THOUSANDS of Brits have been hit by Christmas flight hell as fresh 48-hour rail strikes and a sub-zero ice blast wreak havoc on the nation’s roads.
For the second time this week, members of the RMT Union are staging another round of crippling strikes, fueling a major row over wages and working conditions.
Workers were offered a five per cent pay rise for this year – backdated to January – with a further four per cent at the start of 2023 and a guarantee that no forced jobs will be lost by January 2025.
However, unlike members of the Unite and TSSA unions, they turned down employer Network Rail’s offer and a 48-hour strike began on Friday.
And heavy snowfall in parts of the country has added to travel chaos with grounded flights and closed roads as Britain grinds to a halt.
The Met Office has urged motorists and train and plane passengers to be cautious and expect delays and cancellations.
Commuters braved arctic conditions as they crowded the streets in cars as the latest round of industrial action began.
Passengers at Stanstead Airport complained of long waits on the tarmac while crews desperately tried to clear a path for takeoff.
And 22 flights from Glasgow were canceled on Friday, while arriving planes to Edinburgh were diverted as runways were hit by persistent snow and freezing rain.
The weekend isn’t looking much better as the Met Office predicts up to four inches of snow will fall within a matter of hours on Friday.
Forecasters say negative temperatures are expected on Saturday, while more snow is likely on Sunday, particularly across much of Scotland.
The Met Office has issued a yellow weather warning for parts of the country from 7am Saturday to 9pm Sunday.
RMT boss Mick Lynch has been accused of ruining the start of the Christmas outing as Brits struggle to return to their families and attend festive parties.
Business also suffered badly on Black Eye Friday, one of the busiest days of the year, as the normally busy Oxford Street was dead silent.
He met with Rail Minister Huw Merriman and Network Rail chiefs last night to see if progress could be made in the months-long dispute.
“We exchanged some ideas and some possibilities, there were no negotiations, nothing concrete came of it,” Mr Lynch said this morning.
“But what he did, after hearing that as a presenter, how they describe themselves and the people who ultimately own the purses, is he invited us and asked that we get together and have more conversations, and we will do that in the next period if the companies want to get involved.”
Bus drivers employed by Abellio in south and west London also launched a 48-hour straight industrial dispute over pay on Friday.
Her union, Unite, claims employers have not had “meaningful” talks about raises.
Brits face days of chaos and disruption this festive season as workers take part in industrial action in a number of sectors.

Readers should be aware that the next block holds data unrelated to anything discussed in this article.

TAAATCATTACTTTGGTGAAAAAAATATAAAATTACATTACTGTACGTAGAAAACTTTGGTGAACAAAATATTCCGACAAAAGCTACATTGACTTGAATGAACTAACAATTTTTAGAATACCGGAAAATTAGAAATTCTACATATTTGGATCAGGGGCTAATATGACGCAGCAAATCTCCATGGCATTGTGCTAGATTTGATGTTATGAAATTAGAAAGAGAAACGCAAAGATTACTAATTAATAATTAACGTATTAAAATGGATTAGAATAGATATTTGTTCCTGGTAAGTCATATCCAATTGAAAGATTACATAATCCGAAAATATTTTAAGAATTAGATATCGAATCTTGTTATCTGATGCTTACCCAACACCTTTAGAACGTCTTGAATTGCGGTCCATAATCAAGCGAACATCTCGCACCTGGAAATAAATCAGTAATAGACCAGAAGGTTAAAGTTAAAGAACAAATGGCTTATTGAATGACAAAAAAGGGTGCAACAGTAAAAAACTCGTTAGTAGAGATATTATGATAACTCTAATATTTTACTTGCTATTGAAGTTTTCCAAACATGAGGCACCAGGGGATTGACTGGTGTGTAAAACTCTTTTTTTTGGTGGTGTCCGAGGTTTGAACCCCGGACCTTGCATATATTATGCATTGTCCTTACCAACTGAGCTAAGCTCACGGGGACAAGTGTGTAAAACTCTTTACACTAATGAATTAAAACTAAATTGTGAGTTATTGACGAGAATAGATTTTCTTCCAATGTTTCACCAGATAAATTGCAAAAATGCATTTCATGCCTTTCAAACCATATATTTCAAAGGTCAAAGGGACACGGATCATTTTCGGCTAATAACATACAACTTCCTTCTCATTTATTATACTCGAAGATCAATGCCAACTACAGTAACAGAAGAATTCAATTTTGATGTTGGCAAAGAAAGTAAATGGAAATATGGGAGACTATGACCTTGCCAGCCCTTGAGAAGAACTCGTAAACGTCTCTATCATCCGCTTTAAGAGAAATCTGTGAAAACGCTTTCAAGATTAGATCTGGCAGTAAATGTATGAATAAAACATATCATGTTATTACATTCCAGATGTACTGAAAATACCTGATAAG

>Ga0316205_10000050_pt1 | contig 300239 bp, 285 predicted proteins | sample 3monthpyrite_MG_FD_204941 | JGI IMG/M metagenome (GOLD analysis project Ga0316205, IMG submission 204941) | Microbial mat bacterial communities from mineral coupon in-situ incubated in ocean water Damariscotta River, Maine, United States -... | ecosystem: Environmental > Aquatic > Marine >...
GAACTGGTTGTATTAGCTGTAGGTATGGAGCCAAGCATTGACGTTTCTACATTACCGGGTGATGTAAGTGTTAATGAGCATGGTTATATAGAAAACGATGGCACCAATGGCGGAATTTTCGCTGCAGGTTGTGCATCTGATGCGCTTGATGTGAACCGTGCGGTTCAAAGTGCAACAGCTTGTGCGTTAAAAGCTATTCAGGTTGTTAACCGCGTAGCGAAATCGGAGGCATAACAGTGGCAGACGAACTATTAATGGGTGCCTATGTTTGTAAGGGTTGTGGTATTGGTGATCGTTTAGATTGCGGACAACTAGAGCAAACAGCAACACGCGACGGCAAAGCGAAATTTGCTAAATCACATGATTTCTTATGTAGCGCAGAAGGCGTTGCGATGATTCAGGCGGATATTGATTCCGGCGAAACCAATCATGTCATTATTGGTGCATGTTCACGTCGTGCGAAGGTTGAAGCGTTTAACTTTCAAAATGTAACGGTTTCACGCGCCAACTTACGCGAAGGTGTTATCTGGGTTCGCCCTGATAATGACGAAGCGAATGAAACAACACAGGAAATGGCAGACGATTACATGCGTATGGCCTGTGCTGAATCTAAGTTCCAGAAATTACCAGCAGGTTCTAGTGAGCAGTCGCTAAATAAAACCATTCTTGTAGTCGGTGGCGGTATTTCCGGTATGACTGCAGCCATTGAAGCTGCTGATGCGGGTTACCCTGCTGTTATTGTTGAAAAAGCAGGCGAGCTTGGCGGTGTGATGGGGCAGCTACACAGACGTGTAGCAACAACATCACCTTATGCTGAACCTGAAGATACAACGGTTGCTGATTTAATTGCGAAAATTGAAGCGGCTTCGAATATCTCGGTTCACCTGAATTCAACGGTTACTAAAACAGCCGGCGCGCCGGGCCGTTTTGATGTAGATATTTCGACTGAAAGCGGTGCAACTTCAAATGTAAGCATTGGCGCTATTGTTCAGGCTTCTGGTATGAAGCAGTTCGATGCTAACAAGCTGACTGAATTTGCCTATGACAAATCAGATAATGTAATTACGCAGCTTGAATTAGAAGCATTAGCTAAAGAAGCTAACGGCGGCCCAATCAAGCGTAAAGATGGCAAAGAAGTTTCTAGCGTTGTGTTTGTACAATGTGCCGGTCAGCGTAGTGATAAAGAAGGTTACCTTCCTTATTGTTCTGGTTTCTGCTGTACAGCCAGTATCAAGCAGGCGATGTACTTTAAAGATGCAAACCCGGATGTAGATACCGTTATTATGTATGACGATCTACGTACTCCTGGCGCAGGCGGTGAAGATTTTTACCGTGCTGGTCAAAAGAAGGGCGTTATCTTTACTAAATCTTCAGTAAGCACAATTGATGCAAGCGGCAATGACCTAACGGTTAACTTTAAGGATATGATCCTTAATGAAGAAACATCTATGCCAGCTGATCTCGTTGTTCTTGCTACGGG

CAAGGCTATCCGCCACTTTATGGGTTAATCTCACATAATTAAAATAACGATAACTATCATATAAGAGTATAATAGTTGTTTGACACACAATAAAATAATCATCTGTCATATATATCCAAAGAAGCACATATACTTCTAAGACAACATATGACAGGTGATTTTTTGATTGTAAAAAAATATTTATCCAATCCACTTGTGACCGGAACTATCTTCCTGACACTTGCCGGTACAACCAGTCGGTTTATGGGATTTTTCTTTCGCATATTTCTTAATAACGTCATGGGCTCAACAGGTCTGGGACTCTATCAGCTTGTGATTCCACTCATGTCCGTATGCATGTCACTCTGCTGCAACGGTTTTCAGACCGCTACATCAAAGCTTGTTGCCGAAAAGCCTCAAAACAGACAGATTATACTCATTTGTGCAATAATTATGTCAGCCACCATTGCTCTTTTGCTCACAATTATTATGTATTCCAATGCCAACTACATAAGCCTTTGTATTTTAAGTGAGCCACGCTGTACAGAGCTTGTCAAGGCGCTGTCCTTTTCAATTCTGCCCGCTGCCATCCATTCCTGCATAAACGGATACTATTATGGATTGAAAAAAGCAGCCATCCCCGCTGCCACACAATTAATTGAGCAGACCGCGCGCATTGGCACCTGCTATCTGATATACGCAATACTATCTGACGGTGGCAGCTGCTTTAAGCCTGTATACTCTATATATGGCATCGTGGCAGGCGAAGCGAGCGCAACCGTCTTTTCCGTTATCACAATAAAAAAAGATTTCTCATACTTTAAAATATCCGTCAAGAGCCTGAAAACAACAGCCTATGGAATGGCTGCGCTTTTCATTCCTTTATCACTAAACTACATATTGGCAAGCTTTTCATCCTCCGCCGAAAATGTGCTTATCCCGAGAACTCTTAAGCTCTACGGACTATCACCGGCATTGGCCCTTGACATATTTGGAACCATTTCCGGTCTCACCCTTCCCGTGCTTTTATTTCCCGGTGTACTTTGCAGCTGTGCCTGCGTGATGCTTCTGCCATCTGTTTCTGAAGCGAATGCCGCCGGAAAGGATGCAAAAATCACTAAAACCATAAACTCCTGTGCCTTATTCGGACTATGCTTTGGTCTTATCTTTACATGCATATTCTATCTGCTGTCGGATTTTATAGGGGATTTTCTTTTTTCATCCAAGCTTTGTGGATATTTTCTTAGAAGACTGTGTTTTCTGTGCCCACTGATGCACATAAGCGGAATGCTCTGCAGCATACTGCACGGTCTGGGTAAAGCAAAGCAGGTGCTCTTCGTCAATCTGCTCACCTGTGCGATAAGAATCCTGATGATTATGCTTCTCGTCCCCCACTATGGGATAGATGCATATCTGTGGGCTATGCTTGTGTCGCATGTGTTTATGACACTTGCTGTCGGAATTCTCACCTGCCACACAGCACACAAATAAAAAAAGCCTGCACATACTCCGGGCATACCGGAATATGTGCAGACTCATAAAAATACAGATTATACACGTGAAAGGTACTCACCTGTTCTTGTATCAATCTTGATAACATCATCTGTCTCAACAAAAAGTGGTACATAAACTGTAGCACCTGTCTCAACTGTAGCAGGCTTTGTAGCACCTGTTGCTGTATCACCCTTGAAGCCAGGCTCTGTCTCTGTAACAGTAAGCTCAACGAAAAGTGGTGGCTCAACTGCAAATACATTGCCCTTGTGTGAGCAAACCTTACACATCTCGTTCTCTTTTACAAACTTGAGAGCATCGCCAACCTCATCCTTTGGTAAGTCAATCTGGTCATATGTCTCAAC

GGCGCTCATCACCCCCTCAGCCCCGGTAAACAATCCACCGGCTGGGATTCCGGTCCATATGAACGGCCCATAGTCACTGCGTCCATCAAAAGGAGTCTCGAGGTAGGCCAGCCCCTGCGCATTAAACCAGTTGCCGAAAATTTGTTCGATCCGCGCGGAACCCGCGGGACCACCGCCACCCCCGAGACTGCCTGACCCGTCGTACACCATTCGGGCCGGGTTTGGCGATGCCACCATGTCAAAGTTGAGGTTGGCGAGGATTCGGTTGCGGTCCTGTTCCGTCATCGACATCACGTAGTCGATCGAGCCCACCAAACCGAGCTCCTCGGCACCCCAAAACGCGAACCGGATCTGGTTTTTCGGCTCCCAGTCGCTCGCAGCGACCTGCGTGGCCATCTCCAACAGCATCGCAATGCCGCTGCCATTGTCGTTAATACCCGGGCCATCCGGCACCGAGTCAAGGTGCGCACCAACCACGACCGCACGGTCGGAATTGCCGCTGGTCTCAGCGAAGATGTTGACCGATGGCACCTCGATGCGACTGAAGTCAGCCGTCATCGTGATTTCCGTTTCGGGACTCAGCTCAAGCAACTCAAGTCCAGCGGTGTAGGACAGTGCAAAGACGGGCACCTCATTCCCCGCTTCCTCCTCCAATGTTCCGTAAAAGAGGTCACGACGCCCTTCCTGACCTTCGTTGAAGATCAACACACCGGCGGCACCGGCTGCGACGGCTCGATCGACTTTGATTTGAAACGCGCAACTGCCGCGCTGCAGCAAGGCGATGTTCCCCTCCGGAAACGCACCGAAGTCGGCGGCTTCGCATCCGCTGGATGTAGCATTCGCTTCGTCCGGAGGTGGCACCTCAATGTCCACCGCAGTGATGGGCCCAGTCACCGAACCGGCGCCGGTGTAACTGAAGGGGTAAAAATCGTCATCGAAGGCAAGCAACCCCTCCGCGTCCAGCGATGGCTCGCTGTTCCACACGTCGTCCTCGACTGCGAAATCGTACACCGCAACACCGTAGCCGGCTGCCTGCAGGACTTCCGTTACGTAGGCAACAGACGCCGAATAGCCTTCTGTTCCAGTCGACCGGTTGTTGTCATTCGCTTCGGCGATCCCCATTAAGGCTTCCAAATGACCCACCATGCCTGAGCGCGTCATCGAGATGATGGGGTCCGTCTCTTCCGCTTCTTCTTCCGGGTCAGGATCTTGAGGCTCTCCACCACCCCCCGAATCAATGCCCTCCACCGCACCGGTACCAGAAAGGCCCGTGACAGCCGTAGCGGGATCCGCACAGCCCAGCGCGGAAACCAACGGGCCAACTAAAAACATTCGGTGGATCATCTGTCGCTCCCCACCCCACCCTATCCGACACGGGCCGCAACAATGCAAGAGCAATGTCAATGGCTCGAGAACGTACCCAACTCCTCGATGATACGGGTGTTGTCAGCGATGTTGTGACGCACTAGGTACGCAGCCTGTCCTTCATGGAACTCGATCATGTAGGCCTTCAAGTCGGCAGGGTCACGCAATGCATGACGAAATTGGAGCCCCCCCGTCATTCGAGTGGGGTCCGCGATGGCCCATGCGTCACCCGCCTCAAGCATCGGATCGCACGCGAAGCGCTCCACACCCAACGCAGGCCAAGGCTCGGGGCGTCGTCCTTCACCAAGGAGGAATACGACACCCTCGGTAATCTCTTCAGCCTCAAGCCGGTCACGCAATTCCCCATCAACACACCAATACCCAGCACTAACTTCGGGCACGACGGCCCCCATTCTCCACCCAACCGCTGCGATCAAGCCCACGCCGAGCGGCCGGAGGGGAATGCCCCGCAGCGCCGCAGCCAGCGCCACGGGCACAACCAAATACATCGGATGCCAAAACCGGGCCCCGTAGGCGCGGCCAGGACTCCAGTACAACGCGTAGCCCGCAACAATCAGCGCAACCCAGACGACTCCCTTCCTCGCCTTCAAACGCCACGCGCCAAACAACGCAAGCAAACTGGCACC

Around 1,000 Border Force officers are due to leave airports across the UK for 8 days from December 23.
Holidaymakers are already confronted with massive queues in the terminals when the Christmas hustle and bustle begins.
Passengers at Bristol and Manchester airports who escaped the UK’s sub-zero temperatures had to wait a long time for their celebratory getaways this morning.
Yesterday the nurses went on strike for the first time in their union’s history.
Ministers claim a whopping 70,000 doctor’s appointments have been canceled as a result.
And this morning NHS Providers Chief Executive Saffron Cordery told BBC Radio 4 the strike has resulted in 40 to 60 per cent of routine surgeries in affected hospitals being suspended.
She said: “I think we know there have been some real pressure points in emergency rooms, for example, including things like slowly moving patients out of those departments.
“It’s fair to say there has been a relatively significant impact and I think it’s been a very demanding day overall on the NHS frontline.”
In the meantime, more than 10,000 rescue workers are expected to stop their work next Wednesday.
The army will step in to ensure patients can still be taken to hospital in an emergency.
However, some people with less serious injuries may need to be transported in government TAXIS block bookings to NHS trusts as staff shortages hit.
GMB union members rejected a 4 per cent wage increase as a “real cut in conditions” amid rising inflation.
Only the South East Coast Ambulance Service has agreed a limited deal to answer all top Priority 1 calls – even if staff have to come from picket lines.
However, there will be delays for less serious incidents, and countless other regions are still refusing to say what they will do.
Elderly people who fall may not be able to get an ambulance until they are stuck on the ground for at least four hours.
Ambulance chiefs are still negotiating with local union representatives over the 999 emergency number.
A new Tory civil war broke out yesterday over whether the salary offer for nurses should be increased.
Former party leader Jake Berry told TalkTV that the current government offer is “too low”.
And Steve Brine, chair of Parliament’s Health Committee, added: “I think a reasonable response would be to send it back to the Pay Review Board.”
But Health Secretary Maria Caulfield pointed to Liz Truss’ disastrous mini-budget as why the borrowing can’t be used to fund bigger pay rises.
She said that for every one per cent pay increase it would cost “around £700m” for the government to come up with.